Senator FIERRAVANTI-WELLS: I appreciate that.

Ms Kruk : I am acknowledging the contributions she has already made.

Senator FIERRAVANTI-WELLS: I appreciate that, Ms Kruk. Minister I am conscious of the time. Perhaps it could be taken on notice what the process was for the selection process.

Senator Chris Evans: I just want to be clear with you that these are decisions of government. They are made in the same way that they were made under the previous government. In the end it is a selection by a government either through the minister or cabinet, and those are the decisions that are taken. Those decisions are not subject to the revealing of great details about who was considered over whom et cetera. This government stands by the decision and the people have been selected because of what they might bring to the particular body. As I say, and as was the case under the previous government, you actually look for a broader mix of people rather than have eight or 10 people all with the same skill set.

Senator FIERRAVANTI-WELLS: In relation to potential conflicts of interest, I am concerned about comments that have been made in the press in relation today to Professor Ian Hickie. I think Ms Kruk would be aware—and she is nodding that she is aware—of the comments that have been made recently in the press about Professor Ian Hickie. I am not directing my comments one way or the other about Professor Hickie; my question goes to how to deal with conflicts of interest. Conflicts of interest have been an issue that have become prominent, in particular in the mental health sphere. I will choose my words carefully. The comments have been directed against Professor Hickie and Professor McGorry in various ways. I am not being critical of either gentlemen. I am simply asking whether measures have been put in place so that the issue of conflicts of interest is dealt with in relation to the workings of the commissioner?

Senator Chris Evans: Perhaps Ms Cross might help in the sense that I am sure the normal processes were involved before appointment in terms of what each applicant has to do. Ms Cross, you might take the committee through the broad principles that apply for appointments.

Ms Cross : As a standard part of any of these types of appointments there is a declaration by any of the people being considered as to whether they have any conflicts of interest, and that is taken into account in the approval process.

Senator FIERRAVANTI-WELLS: Just talking in particular about Professor Hickie, he would have declared certain conflicts if he did have any.

Ms Cross : He would have completed a statement of conflict of interest, yes. They are a part of the appointment process.

Senator FIERRAVANTI-WELLS: When Professor Fels was appointed, there was an article in the Australian by Adam Cresswell on 24 January. I am happy to table a copy of the article. It says that the head of the federal government's National Mental Health Commission has promised that the new body will be independent enough to 'call the shots' in the timing and substance of its reports on progress in the sector. Professor Fels has certainly made these comments about his perception of being an independent body. It is a body that is within the Department of the Prime Minister and Cabinet; are the parameters in place in relation to the commission sufficient to warrant Professor Fels's understanding of independence?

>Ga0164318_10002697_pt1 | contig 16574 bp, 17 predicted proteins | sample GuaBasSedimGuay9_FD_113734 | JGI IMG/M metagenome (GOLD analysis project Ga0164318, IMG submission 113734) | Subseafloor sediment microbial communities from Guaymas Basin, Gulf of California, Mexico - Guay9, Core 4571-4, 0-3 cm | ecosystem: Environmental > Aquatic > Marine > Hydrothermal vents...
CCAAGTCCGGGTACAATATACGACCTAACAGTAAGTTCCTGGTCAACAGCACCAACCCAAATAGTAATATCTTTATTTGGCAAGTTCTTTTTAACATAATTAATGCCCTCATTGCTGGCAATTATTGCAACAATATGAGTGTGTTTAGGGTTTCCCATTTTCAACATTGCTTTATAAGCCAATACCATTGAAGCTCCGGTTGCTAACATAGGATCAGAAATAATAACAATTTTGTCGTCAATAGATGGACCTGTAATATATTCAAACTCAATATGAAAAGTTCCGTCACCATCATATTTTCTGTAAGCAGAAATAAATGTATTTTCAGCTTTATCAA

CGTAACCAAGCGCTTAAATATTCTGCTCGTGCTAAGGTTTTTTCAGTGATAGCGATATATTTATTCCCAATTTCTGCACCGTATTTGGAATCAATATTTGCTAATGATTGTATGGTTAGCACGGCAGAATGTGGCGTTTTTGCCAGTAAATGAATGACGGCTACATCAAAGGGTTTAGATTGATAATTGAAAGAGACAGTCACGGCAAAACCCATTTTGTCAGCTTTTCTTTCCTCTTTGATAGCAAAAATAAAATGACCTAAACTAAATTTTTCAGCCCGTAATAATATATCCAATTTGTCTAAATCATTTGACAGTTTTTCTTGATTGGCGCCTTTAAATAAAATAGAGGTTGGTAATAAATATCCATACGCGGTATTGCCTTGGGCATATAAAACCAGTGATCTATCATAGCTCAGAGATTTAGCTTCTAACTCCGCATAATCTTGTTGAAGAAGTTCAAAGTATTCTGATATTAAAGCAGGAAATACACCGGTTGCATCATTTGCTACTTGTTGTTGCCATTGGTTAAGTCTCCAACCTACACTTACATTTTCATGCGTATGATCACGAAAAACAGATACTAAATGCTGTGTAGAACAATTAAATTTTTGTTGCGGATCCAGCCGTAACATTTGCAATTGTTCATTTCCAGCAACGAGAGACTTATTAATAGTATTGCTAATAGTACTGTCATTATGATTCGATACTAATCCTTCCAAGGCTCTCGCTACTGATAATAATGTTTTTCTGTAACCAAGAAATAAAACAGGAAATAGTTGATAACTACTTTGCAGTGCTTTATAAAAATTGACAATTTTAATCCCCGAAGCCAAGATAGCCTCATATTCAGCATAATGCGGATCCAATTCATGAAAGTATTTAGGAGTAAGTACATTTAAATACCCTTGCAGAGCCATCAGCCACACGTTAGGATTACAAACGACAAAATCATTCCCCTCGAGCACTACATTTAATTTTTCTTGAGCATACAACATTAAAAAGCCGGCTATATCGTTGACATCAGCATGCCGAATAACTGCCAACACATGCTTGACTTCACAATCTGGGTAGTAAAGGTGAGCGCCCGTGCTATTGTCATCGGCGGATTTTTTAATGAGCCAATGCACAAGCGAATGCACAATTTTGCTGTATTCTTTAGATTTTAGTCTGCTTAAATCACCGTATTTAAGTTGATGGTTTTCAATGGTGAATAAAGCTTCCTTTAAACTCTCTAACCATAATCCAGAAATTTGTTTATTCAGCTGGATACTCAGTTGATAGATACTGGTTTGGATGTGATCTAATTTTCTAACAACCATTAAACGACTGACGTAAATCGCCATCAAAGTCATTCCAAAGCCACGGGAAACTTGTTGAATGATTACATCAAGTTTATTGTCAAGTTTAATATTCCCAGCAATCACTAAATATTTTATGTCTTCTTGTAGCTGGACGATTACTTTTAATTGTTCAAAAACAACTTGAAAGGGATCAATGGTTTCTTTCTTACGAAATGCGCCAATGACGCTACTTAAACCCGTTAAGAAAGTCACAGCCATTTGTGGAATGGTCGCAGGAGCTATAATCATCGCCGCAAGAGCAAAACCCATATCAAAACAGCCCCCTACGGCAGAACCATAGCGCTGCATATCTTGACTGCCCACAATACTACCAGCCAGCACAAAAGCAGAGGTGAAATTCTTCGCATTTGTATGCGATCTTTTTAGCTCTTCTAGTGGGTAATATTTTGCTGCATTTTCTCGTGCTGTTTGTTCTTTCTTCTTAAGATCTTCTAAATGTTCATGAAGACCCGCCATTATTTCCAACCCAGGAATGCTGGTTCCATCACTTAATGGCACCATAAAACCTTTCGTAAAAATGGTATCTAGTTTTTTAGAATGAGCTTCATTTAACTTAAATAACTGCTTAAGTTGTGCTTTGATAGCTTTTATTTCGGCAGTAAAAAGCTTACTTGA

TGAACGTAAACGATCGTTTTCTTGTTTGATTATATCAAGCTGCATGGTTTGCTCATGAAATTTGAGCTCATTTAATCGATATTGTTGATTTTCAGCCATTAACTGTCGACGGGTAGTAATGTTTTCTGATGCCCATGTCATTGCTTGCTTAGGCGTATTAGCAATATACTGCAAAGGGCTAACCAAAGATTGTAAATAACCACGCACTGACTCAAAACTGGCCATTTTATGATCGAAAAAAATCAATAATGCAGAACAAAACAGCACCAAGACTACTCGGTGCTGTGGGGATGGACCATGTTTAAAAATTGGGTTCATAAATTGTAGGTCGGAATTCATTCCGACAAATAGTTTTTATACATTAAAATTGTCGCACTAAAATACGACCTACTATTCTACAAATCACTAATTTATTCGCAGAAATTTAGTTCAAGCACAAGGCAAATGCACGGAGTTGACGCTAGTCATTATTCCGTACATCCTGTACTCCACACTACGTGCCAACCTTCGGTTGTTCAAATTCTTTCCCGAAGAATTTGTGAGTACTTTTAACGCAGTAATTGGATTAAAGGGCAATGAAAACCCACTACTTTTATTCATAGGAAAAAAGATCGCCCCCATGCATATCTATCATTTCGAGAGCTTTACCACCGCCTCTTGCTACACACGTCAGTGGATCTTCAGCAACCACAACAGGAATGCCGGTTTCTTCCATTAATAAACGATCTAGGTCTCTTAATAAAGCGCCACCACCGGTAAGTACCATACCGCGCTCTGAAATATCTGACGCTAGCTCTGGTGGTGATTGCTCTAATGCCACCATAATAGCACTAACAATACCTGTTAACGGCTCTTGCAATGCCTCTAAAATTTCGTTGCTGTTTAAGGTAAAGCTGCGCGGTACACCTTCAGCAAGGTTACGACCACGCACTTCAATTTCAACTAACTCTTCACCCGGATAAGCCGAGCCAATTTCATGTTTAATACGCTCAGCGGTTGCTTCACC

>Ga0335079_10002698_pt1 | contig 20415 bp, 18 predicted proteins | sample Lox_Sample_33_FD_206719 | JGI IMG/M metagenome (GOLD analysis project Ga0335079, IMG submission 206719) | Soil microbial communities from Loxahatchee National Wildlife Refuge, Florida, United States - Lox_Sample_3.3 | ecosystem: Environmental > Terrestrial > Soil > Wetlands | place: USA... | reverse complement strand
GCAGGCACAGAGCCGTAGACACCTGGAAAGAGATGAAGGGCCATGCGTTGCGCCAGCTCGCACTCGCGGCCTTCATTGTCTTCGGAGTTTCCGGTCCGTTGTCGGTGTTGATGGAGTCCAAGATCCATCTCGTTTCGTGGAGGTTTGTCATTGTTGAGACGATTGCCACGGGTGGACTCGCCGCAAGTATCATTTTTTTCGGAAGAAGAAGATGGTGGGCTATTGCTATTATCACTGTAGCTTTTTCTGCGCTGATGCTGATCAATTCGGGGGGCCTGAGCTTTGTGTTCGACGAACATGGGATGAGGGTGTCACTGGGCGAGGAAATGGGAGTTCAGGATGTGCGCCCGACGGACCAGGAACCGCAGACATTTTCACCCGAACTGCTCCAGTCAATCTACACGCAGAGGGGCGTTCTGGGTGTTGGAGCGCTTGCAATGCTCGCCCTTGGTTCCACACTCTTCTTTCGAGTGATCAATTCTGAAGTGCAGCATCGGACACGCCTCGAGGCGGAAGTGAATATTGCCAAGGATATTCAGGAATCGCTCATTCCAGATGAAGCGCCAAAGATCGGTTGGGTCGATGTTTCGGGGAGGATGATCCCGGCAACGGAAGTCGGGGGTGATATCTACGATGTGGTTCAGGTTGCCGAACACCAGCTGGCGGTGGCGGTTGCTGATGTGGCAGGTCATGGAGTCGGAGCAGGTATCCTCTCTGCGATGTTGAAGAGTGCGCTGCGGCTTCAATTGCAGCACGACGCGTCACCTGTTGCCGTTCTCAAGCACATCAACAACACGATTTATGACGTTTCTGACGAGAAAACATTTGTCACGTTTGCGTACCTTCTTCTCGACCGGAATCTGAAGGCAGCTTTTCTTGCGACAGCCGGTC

Senator Chris Evans: I think that anyone who has had anything to do with professor Fels over the years would say that he is someone of independent thought and someone who would take his role very seriously and would insist on independent and evidence based policy. I do not think even his worst enemy would suggest otherwise on those fronts, so I am sure his views were firmly held and reflected the reality. There are quality people on the commission for good reason: they bring a set of skills and experiences which should allow it to do its important work. Ms Kruk might want to talk about that as well.

Ms Kruk : It is probably worth clarifying that we are not part of PM&C but are actually an independent agency in our own right. A placement within the Prime Minister's portfolio I think was done very much in response to a strong demand from the key mental health stakeholders that there should be a body that had a monitoring and evaluation role that was not actually associated directly with one of the service providers. You and I have spoken about the merits of that before. Knowing, as I think the senator has indicated, that the successful commissioners of this entity are all very independent minded people, I do not think Professor Fels would be on his own in actually having very strong views. So there are clearly the governance structures which give it that independence from any of the service agencies but, secondly, the selection of the commissioners also gave a very clear signal in relation to independence. I am aware of your public comments in this regard, but I do not think that anyone would question the independence of any of the individuals.

Senator FIERRAVANTI-WELLS: I am not questioning it.

Ms Kruk : Because a number have actually been quite critical of the incumbent government in terms of mental health and are quite bipartisan in that regard.